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Official Eases Stance on Mental Facilities

May 24, 2003|Steve Hymon | Times Staff Writer

The top mental health official in Los Angeles County said Friday that he would recommend keeping patients at two troubled private psychiatric facilities in Sylmar -- if another firm is brought in to run the homes.

Marvin Southard, the county's director of mental health, said he plans to make the proposal to the Board of Supervisors next week. He said he expects a change in operators to be an improvement for the 140 patients placed by Los Angeles County in the Foothill Health and Rehabilitation Center and the Sylmar Health and Rehabilitation Center. Both centers are for the severely mentally ill.

Golden State Health Centers Inc. owns and currently runs the two adjacent facilities, which house about 400 mentally ill patients for several counties, the state Department of Mental Health and the Department of Veterans Affairs.

In the last year, the firm has been investigated by Los Angeles County largely because of a high rate of patient escapes and patient-care violations, including an incident in which a patient swallowed a toothbrush and a pencil.

The firm was also fined $3,000 after regulators alleged that an employee at Sylmar had sex with a schizophrenic patient.

Foothill's administrator was fired by Golden State in late April after he wrote a letter that accused the county of singling out the center for extra scrutiny.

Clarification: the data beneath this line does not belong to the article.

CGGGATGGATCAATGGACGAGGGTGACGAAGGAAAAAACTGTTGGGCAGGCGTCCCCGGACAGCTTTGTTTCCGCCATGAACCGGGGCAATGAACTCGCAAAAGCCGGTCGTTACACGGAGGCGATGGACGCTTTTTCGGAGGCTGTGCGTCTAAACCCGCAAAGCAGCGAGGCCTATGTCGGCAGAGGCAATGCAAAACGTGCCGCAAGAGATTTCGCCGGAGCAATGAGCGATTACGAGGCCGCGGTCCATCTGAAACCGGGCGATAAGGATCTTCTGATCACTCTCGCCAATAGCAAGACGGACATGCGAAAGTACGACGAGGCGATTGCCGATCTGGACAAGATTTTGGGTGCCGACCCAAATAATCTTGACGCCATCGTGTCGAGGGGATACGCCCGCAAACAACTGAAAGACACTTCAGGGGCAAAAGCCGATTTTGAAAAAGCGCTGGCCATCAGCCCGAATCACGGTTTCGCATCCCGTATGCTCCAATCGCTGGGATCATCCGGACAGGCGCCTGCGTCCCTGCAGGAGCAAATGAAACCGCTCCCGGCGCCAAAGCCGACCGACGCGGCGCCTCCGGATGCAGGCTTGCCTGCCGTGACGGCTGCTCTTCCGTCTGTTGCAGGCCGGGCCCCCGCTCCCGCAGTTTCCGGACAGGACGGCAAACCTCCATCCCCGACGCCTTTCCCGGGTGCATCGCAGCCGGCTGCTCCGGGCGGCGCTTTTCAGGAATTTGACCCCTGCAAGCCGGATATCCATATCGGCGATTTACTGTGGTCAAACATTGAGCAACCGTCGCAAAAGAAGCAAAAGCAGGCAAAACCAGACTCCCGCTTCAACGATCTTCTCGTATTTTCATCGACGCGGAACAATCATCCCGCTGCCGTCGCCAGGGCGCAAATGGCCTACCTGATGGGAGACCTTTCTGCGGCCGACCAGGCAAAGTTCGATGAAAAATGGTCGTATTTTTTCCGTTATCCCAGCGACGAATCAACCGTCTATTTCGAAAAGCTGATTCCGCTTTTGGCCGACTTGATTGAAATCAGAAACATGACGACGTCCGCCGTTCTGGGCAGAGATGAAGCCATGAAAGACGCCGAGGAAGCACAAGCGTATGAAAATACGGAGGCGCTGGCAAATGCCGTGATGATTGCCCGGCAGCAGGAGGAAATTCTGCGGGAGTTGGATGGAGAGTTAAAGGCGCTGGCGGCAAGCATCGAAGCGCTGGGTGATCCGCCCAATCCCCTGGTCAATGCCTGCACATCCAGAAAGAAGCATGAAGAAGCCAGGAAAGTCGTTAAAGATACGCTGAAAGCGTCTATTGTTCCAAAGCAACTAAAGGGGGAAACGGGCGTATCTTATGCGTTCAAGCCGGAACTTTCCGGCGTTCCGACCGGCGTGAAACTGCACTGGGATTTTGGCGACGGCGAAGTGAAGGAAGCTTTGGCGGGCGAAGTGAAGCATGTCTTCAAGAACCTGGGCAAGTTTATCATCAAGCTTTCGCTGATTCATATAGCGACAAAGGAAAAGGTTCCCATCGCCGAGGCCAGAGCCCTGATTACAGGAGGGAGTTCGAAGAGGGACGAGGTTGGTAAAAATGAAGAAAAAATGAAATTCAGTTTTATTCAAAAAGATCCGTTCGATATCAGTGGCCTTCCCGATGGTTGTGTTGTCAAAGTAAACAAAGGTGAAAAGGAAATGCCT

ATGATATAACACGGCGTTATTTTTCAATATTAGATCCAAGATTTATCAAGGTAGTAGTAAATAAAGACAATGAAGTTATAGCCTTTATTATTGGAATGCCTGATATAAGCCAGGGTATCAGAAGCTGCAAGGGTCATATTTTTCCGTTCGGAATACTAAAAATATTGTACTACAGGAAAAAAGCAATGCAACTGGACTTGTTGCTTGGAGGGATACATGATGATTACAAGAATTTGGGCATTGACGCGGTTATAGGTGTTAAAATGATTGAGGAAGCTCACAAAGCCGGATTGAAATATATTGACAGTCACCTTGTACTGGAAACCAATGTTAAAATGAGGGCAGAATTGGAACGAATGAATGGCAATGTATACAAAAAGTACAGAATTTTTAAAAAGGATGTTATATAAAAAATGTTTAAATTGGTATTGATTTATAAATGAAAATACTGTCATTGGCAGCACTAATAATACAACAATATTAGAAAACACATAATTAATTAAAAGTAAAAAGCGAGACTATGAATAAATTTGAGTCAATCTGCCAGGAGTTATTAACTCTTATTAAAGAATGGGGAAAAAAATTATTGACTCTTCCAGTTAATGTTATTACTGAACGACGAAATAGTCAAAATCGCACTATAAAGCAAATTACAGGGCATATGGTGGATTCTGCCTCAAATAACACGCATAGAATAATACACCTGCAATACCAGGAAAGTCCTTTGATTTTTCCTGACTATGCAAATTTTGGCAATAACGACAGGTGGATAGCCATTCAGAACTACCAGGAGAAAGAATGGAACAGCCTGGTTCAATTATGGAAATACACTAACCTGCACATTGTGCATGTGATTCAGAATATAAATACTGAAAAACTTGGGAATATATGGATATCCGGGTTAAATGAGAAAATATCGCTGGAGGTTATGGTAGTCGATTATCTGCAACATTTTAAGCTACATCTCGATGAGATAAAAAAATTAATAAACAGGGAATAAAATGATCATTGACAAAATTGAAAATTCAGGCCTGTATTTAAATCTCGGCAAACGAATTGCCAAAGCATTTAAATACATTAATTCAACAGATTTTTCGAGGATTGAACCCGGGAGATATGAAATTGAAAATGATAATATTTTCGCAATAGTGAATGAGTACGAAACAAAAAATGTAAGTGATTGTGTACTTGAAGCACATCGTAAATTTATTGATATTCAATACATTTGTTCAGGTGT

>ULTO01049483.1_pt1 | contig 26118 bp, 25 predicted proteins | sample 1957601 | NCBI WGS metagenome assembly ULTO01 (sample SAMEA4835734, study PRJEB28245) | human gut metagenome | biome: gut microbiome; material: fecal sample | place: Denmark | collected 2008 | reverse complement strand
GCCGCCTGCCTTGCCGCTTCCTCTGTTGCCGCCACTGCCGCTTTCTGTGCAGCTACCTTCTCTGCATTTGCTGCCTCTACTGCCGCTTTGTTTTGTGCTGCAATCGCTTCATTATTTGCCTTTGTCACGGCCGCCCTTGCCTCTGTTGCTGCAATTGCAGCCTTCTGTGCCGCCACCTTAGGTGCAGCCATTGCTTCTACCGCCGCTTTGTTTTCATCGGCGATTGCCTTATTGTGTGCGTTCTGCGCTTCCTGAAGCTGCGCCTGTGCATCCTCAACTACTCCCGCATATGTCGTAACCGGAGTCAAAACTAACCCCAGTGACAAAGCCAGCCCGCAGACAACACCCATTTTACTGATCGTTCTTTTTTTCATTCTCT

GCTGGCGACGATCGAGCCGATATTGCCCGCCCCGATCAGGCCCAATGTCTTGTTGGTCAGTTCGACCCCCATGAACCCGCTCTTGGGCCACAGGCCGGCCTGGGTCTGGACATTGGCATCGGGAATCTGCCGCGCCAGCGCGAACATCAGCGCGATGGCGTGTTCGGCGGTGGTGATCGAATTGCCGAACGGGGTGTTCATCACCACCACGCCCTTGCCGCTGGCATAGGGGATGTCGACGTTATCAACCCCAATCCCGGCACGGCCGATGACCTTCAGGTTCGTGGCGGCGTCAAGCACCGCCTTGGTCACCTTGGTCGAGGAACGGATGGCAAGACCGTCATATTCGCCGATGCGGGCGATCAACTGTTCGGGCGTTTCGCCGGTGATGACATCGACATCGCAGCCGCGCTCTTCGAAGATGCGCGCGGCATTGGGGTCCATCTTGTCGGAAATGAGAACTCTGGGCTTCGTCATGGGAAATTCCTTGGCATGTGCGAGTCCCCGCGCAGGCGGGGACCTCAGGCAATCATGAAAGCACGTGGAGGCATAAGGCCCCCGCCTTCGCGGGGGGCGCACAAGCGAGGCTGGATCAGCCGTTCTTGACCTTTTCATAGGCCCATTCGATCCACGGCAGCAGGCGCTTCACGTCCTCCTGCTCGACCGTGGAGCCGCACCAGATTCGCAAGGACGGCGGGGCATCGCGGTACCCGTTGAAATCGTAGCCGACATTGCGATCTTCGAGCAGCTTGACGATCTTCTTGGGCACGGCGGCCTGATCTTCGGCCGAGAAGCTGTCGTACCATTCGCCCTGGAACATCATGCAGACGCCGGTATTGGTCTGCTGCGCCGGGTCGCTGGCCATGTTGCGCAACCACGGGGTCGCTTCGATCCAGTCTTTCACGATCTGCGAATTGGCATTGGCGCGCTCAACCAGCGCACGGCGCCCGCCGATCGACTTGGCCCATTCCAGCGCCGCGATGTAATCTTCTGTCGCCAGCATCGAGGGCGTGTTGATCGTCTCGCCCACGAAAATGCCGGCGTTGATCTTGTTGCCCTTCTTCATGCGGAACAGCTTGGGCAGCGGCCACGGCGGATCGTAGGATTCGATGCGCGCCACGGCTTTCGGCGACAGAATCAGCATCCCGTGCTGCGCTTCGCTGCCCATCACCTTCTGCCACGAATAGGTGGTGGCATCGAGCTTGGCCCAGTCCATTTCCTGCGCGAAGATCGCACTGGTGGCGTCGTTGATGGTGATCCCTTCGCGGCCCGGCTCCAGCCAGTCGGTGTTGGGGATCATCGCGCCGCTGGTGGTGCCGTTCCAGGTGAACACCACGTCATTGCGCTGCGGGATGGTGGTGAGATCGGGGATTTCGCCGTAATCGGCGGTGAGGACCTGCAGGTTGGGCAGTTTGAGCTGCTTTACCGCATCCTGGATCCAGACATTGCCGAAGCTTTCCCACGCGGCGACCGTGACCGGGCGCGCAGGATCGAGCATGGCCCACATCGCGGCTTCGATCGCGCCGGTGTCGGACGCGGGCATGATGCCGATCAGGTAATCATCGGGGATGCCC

Southard said earlier this month that he would remove all of the county's patients from the facilities because of their poor records. Since then, about 30 of the 170 have been placed elsewhere.

Under his new proposal, the patients could stay but "Golden State will not be in charge," Southard said Friday. "There will be a new clinical entity with the kind of experience needed to run the program."

Dan Durazo, spokesman for Golden State, suggested that rather than sell the centers, the firm would explore bringing in a third party to run them -- but said an agreement is no sure thing.

"The company has been contacted by several interested parties, but the talks have been very preliminary, and the outcome of those discussions is not known at this time," Durazo said.

The county's contract with Golden State expires in June.

The county is hard-pressed to find a new home for its patients. There is little space available in other similar psychiatric facilities in the area, and mental health experts believe that moving patients to unfamiliar places often worsens their condition.

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